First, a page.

New alliance to push for air quality improvement

Minister for Environment Phil Hogan clashes with environmentalist Duncan Stewart on strategy

Asthma costing the State some €533million per year

Asthma costing the State some €533million per year

 

A major new alliance to push for better air quality was launched in Dublin this afternoon - amid a spirited row between environmentalist Duncan Stewart and Minister for Environment Phil Hogan.

Chief executive of the Asthma Society of Ireland Sharon Cosgrove took the chair to launch the new alliance, to be known as Inhale, which she said was being formed to achieve better outcomes for more than half million people who suffered from asthma – a feature which she said was costing the State some €533million per year.

Other backers of the new alliance introduced by Ms Cosgrove included respiratory consultants, professors Stephen Lane and Luke Clancy ; Professor and researcher Pat Goodman of DIT; An Taisce’s policy director James Nix and broadcaster and environmentalist Duncan Stewart.

Speaking as he arrived from a Cabinet meeting Mr Hogan paid tribute to former minister Mary Harney for the ban on smokey coal - which he said was being extended to towns with a population above 15,000. He said he had reached agreement with the Northern authorities to consider over the next three years, an all-Ireland ban on smokey coal.

Mr Hogan also said he had chosen air quality as a priority for Ireland’s EU presidency and substantial progress was being made in discussions with the EU Commission on this policy.

However Mr Stewart immediately made an impassioned call for Mr Hogan to ban the sale of smokey coal outright, in the Republic, or say why he would not.

Mr Stewart said Mr Hogan was instead considering a proposal to reduce the carbon levy on coal, but he said this proposal was being brought about by lobbying on the part of solid fuel importers. He told Mr Hogan such a proposal would cause “major damage” and he urged him to instead implement the ban and save “possibly 1,500 lives” over the next three years.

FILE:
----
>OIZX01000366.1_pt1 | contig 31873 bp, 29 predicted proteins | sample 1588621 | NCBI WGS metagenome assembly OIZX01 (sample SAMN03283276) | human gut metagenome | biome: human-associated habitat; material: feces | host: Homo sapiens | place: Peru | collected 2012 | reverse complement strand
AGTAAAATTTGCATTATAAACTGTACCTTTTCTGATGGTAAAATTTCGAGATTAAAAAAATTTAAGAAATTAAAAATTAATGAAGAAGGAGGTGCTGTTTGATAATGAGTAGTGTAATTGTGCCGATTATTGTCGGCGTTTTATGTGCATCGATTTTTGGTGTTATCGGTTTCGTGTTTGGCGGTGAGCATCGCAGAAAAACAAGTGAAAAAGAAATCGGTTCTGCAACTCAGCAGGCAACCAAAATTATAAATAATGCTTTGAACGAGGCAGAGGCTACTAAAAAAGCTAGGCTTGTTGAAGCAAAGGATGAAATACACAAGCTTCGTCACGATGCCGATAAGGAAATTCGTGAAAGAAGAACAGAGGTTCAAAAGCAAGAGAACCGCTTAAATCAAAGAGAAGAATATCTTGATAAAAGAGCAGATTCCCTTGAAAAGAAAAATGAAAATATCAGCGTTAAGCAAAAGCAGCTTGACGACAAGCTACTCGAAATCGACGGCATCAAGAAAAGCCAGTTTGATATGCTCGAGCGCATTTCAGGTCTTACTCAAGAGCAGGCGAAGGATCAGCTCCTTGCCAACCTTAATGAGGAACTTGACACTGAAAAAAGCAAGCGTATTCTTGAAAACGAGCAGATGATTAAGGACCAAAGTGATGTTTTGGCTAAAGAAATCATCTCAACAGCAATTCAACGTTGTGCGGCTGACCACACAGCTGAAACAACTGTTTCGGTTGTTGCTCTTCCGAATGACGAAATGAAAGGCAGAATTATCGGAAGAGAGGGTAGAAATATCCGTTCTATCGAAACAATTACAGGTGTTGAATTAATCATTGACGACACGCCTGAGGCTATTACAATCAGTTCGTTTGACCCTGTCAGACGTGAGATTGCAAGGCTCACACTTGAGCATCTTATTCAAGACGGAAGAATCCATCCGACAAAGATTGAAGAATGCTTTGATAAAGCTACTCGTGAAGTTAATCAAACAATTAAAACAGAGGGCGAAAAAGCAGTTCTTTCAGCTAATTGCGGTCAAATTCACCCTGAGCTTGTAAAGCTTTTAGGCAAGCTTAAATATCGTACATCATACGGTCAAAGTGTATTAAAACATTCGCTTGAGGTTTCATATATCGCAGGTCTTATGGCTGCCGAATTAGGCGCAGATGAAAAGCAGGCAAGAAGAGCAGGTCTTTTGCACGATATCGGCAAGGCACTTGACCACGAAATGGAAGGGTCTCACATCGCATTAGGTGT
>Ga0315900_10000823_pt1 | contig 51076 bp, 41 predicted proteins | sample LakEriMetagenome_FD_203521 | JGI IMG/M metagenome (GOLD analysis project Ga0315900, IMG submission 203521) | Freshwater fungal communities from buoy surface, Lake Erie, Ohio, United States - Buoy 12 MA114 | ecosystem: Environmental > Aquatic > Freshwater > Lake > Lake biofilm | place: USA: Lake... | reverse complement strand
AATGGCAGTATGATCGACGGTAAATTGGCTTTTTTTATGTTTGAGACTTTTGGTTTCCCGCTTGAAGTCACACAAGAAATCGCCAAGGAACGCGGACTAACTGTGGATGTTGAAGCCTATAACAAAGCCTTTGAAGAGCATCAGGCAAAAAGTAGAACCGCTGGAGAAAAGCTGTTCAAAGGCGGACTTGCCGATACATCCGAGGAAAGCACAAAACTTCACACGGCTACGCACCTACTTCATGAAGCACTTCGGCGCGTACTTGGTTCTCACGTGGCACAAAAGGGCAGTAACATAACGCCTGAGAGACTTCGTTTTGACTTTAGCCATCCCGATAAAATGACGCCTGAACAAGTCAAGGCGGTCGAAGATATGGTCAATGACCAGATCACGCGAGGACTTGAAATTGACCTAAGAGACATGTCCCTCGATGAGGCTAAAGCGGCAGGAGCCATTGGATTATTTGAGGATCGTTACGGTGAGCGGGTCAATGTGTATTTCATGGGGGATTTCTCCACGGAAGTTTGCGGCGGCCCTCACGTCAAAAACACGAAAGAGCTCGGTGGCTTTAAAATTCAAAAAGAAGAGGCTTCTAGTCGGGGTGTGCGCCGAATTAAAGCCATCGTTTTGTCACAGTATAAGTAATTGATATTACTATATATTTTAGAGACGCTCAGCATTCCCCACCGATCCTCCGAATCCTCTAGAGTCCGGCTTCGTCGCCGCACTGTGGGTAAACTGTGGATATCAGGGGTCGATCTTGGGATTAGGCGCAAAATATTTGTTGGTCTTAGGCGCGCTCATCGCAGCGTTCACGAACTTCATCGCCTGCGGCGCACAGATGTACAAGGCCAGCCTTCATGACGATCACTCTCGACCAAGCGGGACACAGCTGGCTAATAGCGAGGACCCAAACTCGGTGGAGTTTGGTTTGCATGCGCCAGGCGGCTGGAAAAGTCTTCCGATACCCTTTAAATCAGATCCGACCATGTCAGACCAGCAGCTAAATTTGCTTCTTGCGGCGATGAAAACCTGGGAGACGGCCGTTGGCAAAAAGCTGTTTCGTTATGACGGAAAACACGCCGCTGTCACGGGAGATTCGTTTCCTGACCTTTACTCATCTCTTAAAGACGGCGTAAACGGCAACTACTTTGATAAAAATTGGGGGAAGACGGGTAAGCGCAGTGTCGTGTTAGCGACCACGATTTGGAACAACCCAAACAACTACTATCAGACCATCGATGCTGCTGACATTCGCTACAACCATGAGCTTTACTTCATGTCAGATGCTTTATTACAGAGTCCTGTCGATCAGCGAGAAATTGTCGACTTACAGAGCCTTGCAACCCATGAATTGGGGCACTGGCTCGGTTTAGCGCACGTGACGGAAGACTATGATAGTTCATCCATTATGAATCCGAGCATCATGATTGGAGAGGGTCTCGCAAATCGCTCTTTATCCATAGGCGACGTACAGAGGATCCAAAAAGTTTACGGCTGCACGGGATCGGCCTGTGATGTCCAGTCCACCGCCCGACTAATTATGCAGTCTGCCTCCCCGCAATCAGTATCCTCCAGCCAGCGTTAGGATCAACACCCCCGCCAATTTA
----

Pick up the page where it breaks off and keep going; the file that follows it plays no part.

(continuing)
Earlier Mr Hogan had told the launch there was no benefit to the Republic of burning coal which was an imported fuel and which in an open fire released eight times more carbon than gas.

But Mr Hogan said he needed to bring all stakeholders with him in improving air quality and a unilateral ban on smokey coal in the Republic would give rise to a major issue of cross-Border smuggling.

Mr Hogan said he “wouldn’t get acceptance from the Department of Finance in relation to the smuggling issue” and he did not think he would get instant support from the Northern Assembly.

In response to Mr Stewart’s point that people were dying from the effects of air pollution from coal Mr Hogan retorted; “I hope you wouldn’t accuse me of contributing to peoples’ illnesses”. Mr Hogan said much progress had been made in extending the ban on smokey coals and he was delighted to be the first minister to attempt to bring in an all-Ireland ban on smokey coals .

Inhale which stands for Ireland Needs Healthier Air and Lower Emissions officially welcomed negotiations with the Northern authorities, and the extension of the ban in the south as “a step in the right direction”. Ms Cosgrove said the new organisation was being launched on World Asthma Day and the 40th anniversary of the setting up of the Asthma Society of Ireland.